Those readers who will have seen my Armistice Day poem, Collateral Damage, last 11th November will probably have guessed I have a strong pacifist allegiance.  As one with early Quaker ancestors in my motherline  perhaps those tendencies are written onto some chromosome. In the land of my birth this is Memorial Day weekend.  Which led me to contemplate the memory in the word memorial as much as the monuments we make to the dead. Living as I do in a mythic part of Ireland that was home to megalith makers, my mind began to roll over a few rocks. (“What is it with you about rocks, Bee?!” I can hear My friend Mick query.) This is the Poetry Daily for Memorial Day weekend.


What is it within us

so millenially deep,

this need to mark in stone,

to resurrect rocks to stand,

to surround and ground our dead?

Stone memory of them

who have become bone, ash, dust,

who have become the light

that once danced in falling star

that met magma, became man.

Here lies someone, who’s ours,

even those nameless remains

we remember, mark rock.

Stone makes us immortal,

takes us back to the cosmic.

Copyright 2019 Bee Smith


In my recent sojourns I visited stoney landscapes. When I was musing over the subject for the Poetry Daily I flicked through past snaps. The stone walls of various destinations I’ve visited are frequent subject matter. Orkney has a distinctive style of stonewall building that is quite different from the way they erect field walls near where I live close to the Cavan Burren (burren meaning a stony place). Last year I was in the southwest of England and in Cornwall they built their own distinctive ones of slate.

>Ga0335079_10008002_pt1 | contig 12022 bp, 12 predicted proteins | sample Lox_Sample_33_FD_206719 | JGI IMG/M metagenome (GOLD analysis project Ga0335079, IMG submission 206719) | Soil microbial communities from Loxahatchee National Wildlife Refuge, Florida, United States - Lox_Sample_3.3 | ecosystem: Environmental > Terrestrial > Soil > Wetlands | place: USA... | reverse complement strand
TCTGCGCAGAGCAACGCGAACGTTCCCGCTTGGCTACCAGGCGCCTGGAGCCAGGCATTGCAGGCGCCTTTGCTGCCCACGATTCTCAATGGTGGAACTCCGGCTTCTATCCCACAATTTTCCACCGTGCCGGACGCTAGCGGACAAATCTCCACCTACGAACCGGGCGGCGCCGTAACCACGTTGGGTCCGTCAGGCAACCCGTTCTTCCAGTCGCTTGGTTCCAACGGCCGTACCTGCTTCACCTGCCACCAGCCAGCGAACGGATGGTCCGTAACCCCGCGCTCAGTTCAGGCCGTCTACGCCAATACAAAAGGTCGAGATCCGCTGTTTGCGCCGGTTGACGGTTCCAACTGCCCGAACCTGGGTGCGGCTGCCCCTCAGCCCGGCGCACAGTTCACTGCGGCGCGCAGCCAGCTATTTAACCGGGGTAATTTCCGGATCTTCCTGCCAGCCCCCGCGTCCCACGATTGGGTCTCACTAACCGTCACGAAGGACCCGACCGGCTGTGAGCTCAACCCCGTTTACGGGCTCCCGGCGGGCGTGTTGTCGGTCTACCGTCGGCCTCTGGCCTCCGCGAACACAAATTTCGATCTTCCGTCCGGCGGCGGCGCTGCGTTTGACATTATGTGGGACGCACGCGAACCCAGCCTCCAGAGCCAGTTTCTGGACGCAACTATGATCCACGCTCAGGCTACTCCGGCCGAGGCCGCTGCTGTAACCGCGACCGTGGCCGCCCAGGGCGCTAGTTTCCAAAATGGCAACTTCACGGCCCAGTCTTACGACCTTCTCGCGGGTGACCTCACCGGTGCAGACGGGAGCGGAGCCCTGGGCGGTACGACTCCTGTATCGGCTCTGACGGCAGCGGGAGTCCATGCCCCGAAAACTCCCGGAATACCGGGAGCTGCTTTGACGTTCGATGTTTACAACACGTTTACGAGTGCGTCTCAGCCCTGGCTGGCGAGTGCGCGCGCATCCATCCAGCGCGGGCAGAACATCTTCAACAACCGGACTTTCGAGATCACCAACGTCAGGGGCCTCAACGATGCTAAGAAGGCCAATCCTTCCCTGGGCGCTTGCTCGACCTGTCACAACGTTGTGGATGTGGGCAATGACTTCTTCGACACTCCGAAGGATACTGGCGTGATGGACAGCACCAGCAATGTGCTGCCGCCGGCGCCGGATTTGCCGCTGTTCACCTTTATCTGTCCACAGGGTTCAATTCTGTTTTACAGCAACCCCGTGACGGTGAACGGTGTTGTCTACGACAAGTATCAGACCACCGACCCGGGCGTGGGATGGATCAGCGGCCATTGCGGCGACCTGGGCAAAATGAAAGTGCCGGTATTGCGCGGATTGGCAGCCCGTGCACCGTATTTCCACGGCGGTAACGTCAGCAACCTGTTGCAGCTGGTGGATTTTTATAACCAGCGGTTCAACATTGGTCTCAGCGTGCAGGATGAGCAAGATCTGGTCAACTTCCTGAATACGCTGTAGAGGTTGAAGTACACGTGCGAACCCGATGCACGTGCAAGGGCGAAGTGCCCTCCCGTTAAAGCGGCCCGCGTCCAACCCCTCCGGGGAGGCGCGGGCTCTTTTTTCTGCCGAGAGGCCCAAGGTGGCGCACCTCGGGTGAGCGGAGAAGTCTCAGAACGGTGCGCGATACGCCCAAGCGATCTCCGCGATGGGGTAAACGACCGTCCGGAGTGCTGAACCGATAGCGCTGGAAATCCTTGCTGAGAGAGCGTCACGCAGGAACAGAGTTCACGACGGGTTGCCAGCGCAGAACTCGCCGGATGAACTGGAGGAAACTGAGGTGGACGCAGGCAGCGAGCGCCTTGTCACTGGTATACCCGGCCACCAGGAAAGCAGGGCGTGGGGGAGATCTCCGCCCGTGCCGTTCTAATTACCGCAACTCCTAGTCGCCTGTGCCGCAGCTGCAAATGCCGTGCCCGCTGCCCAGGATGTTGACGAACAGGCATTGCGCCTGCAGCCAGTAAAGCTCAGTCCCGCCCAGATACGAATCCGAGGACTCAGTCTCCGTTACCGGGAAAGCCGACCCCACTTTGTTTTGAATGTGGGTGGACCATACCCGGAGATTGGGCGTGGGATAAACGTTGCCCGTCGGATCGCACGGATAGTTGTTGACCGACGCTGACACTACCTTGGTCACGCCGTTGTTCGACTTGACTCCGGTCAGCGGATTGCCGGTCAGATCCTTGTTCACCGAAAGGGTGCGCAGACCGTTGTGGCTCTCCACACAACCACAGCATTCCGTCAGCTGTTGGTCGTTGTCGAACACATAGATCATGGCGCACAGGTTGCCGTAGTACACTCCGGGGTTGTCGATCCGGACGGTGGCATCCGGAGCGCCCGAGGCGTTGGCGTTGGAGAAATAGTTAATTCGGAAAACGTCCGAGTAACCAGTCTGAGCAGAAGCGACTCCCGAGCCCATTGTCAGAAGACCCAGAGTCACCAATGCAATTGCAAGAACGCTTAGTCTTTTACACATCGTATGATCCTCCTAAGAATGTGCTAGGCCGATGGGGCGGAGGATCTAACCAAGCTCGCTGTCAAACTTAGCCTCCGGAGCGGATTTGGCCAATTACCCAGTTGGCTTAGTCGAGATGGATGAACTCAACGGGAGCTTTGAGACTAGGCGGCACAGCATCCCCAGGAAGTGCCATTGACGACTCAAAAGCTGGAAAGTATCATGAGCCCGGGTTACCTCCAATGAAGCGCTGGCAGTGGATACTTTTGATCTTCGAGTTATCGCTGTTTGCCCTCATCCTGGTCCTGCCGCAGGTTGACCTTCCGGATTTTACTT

Clockwise from far left, stone walls from Avebury, Wiltshire, Orkney, Scotland, Tintagel, Cornwall and the Cavan Burren, Ireland

Of course, walls have been historical boundary markers. Living as I do close to the Brexit contentious Irish border we have lived for the past twenty years with a ‘soft border’, an invisible line that exists on a map and in some people’s state of mind. But I was brought up short in a Easter workshop when an eleven year old talked about the “Teresa May’s Wall”. In the child’s mind the talk of a ‘hard border’ had been conjured as a wall, rather like the one Donald Trump wants to build.

Given that I grew up during the Cold War with an Iron Curtain and a Berlin Wall, I am not a fan of walls. Like the so-called ‘Peace Walls’ built in Belfast and Jerusalem I view walls as a failure of imagination and negotiation.I understand the practicality of being able to keep your cattle corralled. After all, I do live in the country and know the hazards of cattle wandering the long mile of a country road, blocking the rare motorised traffic. It’s not easy to coax a ton weight of cow to move when it is happily grazing on the verge’s cow parsley. Truly, I appreciate the validity of psychological boundaries. I simply object to humans trying to categorise other humans as cattle that need to be penned and kept out of particular territories whose ownership or stewardship is always a matter for debate. That is, in nugget form, history, which is often a continuing saga of ownership as theft and grievance. And grief.